* Bart's Stack Exchange Profile: [58440:bart-b](https://stackexchange.com/users/58440/bart-b)

### Allison

Allison is a retired IT manager with a deep-felt love of all things tech, albeit with an *ever so slight* Apple bias, and an insatiable appetite for learning.

* Allison's Twitter: [@podfeet](https://twitter.com/podfeet)
* Allison's GitHub: [NosillaCast](https://github.com/NosillaCast)
>>>>>>> feat_aboutAuthors

With:

This project embeds a copy of the open source Bootstrap 4.5 CSS & Javascript library created by [Twitter Inc.](https://twitter.com/). To meet Bootstrap 4's requirements this project also embeds [jQuery](https://jquery.com/) and [Popper.js](https://popper.js.org/). Finally, this project embeds a copy of the [Moment.js](https://momentjs.com) library. All of these open source libraries are released under the [MIT License](https://github.com/twbs/bootstrap/blob/main/LICENSE).

## About the Authors

The PBS Series is a collaboration between [Bart Busschots](https://bart.busschots.ie/) & [Allison Sheridan](https://www.podfeet.com/).

### Bart

Bart is a sysadmin who does some development by day (mostly Linux & JavaScript),  an open source developer and podcaster on eveings and weekends, and a keen amateur photographer when ever he gets a chance.

* Bart's Twitter: [@bbusschots](https://twitter.com/bbusschots)
* Bart's GitHubs: [bbusschots](https://github.com/bbusschots) (personal) & [bbusschots-mu](https://github.com/bbusschots-mu) (work)
* Bart's Stack Exchange Profile: [58440:bart-b](https://stackexchange.com/users/58440/bart-b)

### Allison

Allison is a retired IT manager with a deep-felt love of all things tech, albeit with an *ever so slight* Apple bias, and an insatiable appetite for learning.

* Allison's Twitter: [@podfeet](https://twitter.com/podfeet)
* Allison's GitHub: [NosillaCast](https://github.com/NosillaCast)

Save the file then stage and commit the change to complete the merge:

git commit -am "feat: added About the Authors section to README"

We can now delete the obsolete feature branch:

git branch -d feat_aboutAuthors

And finally, we should tag the current commit with a new version number. Again, git tag shows the current version number is 2.5.2, and since this is a feature release, the SemVer rules tell is we need to increment the second number and re-set the third to zero, so the new version should be 2.6.0:

git tag v2.6.0

With that we’ve added both our fix and our feature, and despite having forgotten to move to the right branch before we got started each time, with the help of a Git stash we ended up with a repository that makes it look like we did everything perfectly first time around!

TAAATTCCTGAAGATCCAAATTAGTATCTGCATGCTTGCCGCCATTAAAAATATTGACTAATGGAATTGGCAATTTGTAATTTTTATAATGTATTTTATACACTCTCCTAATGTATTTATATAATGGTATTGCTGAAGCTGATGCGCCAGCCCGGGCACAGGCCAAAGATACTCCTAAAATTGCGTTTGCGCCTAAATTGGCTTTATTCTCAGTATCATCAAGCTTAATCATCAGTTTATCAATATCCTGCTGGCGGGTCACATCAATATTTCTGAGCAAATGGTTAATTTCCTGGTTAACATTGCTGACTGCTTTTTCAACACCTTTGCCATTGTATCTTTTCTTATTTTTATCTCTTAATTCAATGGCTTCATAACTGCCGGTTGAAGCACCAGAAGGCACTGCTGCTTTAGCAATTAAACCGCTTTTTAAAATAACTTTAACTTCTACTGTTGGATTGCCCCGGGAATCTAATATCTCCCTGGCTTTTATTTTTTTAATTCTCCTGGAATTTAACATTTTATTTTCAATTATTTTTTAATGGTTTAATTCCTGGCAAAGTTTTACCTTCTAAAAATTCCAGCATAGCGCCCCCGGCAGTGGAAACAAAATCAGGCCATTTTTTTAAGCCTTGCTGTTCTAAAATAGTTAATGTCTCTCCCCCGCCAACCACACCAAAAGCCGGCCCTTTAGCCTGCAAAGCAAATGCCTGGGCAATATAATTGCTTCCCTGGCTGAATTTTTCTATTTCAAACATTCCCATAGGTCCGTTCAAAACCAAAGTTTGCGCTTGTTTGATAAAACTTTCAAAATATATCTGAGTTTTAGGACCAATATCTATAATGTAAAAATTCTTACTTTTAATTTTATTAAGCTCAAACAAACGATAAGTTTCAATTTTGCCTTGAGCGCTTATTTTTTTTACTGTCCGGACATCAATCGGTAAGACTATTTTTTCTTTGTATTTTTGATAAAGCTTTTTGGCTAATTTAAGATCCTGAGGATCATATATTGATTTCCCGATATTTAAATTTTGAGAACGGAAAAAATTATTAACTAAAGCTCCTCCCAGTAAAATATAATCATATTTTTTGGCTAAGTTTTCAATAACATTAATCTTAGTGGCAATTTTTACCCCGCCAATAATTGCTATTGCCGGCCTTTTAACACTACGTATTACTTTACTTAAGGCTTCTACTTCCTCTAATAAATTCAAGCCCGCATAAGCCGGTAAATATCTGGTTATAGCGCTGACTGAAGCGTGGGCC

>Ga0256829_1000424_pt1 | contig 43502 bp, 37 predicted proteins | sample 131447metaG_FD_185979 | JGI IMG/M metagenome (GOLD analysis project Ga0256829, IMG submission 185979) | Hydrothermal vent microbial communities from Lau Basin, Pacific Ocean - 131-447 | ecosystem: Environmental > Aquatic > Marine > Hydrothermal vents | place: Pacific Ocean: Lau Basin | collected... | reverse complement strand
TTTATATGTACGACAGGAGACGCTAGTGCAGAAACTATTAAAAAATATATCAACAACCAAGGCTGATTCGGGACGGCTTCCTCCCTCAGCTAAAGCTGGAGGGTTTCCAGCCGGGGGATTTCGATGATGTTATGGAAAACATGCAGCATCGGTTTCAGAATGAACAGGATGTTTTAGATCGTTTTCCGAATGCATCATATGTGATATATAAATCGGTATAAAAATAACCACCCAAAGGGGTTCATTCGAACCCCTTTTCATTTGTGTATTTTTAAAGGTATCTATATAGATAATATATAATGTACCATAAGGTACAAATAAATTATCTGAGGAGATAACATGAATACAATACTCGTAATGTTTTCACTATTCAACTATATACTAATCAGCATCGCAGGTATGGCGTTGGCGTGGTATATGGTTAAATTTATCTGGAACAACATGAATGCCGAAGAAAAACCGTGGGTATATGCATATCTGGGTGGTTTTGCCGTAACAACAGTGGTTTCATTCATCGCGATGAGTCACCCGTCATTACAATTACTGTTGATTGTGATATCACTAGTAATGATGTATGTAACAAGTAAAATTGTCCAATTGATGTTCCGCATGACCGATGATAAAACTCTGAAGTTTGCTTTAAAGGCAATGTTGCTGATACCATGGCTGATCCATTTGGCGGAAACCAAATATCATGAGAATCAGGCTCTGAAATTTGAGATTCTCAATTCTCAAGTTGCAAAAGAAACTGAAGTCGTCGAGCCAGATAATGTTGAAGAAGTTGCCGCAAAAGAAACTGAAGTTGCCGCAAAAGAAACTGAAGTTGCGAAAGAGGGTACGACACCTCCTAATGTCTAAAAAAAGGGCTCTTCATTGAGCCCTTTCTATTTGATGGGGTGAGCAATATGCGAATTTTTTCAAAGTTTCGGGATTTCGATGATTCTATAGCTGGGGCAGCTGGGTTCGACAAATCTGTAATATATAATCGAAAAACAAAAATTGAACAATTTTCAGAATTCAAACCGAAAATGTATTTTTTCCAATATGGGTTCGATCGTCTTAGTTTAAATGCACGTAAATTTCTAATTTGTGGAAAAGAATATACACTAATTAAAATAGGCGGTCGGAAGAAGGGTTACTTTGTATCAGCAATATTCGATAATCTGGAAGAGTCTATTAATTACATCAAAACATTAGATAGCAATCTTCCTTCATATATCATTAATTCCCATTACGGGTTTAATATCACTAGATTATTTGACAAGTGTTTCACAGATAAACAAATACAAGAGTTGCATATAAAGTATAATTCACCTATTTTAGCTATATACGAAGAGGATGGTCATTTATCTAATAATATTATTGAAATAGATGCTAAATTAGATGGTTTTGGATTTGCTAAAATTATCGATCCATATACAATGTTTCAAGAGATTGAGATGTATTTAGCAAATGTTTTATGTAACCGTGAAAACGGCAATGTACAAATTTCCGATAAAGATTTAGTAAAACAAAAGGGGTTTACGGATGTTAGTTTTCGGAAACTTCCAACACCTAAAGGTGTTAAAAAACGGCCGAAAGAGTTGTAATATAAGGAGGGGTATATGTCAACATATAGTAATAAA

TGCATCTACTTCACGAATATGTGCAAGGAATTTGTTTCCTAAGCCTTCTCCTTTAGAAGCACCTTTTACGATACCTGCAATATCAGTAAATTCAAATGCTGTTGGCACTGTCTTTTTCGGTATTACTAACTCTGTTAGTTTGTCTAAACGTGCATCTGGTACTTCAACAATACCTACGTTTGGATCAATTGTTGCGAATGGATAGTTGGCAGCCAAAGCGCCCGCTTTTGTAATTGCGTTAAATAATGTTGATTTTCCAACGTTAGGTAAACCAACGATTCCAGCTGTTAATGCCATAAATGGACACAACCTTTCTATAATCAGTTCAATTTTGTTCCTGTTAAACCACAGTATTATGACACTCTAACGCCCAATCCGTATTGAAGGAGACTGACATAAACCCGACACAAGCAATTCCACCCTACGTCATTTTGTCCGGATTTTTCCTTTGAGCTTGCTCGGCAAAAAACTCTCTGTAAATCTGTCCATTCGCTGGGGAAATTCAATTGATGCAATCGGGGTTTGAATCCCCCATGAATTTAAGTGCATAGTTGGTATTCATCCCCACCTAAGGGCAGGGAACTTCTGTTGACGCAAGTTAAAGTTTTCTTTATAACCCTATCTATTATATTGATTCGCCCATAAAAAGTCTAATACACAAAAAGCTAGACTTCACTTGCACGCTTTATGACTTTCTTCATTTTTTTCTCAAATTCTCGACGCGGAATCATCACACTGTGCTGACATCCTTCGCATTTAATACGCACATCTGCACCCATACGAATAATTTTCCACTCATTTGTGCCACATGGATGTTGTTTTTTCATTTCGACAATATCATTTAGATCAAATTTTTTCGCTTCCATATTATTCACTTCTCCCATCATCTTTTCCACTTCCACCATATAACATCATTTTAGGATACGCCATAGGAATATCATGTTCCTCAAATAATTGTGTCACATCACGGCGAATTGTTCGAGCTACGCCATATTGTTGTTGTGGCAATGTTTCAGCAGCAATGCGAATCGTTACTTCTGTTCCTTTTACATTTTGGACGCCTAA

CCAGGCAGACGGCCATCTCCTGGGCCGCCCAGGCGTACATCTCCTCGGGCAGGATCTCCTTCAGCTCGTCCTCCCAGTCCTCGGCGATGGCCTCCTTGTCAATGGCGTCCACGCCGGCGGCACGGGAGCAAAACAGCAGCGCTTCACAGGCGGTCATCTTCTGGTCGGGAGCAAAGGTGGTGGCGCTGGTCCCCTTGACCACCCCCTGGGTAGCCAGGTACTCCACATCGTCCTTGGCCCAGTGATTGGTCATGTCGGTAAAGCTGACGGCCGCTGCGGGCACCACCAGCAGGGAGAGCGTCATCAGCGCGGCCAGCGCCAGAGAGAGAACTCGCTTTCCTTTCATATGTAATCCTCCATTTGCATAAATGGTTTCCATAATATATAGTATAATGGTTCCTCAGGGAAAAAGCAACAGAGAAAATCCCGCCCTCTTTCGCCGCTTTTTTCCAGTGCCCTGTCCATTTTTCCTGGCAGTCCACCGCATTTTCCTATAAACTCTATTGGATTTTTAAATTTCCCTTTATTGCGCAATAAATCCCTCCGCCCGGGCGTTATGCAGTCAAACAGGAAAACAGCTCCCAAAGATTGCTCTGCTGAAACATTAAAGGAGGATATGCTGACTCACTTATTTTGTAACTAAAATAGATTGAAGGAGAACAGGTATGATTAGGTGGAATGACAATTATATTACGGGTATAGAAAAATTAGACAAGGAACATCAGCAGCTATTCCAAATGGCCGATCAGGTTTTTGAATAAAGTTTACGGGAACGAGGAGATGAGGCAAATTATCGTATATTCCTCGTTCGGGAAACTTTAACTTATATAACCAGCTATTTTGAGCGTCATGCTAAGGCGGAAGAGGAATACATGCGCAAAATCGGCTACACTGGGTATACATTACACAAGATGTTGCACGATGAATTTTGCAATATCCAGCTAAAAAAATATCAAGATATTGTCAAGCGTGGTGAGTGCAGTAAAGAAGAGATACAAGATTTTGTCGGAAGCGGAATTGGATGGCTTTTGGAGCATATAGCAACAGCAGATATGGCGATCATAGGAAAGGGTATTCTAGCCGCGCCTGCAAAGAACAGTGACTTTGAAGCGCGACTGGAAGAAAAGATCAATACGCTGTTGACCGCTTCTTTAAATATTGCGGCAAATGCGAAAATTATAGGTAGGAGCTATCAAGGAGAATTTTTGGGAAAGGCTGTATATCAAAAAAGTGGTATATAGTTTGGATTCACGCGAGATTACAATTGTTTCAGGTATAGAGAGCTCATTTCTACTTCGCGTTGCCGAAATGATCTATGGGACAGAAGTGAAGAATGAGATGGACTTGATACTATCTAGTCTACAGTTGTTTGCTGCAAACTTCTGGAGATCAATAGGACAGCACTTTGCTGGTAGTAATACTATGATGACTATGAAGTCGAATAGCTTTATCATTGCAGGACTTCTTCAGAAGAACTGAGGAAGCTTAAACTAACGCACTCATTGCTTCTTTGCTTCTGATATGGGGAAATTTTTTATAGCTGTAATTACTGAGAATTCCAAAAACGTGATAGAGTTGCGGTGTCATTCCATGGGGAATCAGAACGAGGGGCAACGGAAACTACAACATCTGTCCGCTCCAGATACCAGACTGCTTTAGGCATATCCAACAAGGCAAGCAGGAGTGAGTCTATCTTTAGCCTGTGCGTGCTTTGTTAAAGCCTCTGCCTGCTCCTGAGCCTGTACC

Final Thoughts

We’ve come a long way on our Git journey. We are now comfortable using Git’s staging area to transition our changes into a collection of meaningfully labeled commits, we’re comfortable creating and merging branches to manage our worlflow, and we can now use Git stashes to work around our inevitable woopsies. We’ve also spent some time thinking about strategies for organising our repositories, allowing us to build up our own strategies for managing our branches, and, we’ve learned about some common conventions for describing commits and giving our code meaningful version numbers.

So far though, we have been working alone, on a virtual island if you will. Our repositories have been entirely stand-alone, and we have been the only people using them. This is now how Git generally gets used in the real world — it was invented to be a collaboration tool after all!

We learned in our introduction that Git was a peer-to-peer system where each collaborator would have their own copy of the repositories they’re working on, and they can somehow send and receive changes between these copies.

In the next instalment we’ll start to dip our toe into the collaboration waters by creating multiple related copies of our own repositories for backup and portability — we don’t want the death of one of our computers to lose us all our hard work, and we want to be able to pick up where we left off from any of our multiple computers.

Join the Community

Find us in the PBS channel on the Podfeet Slack.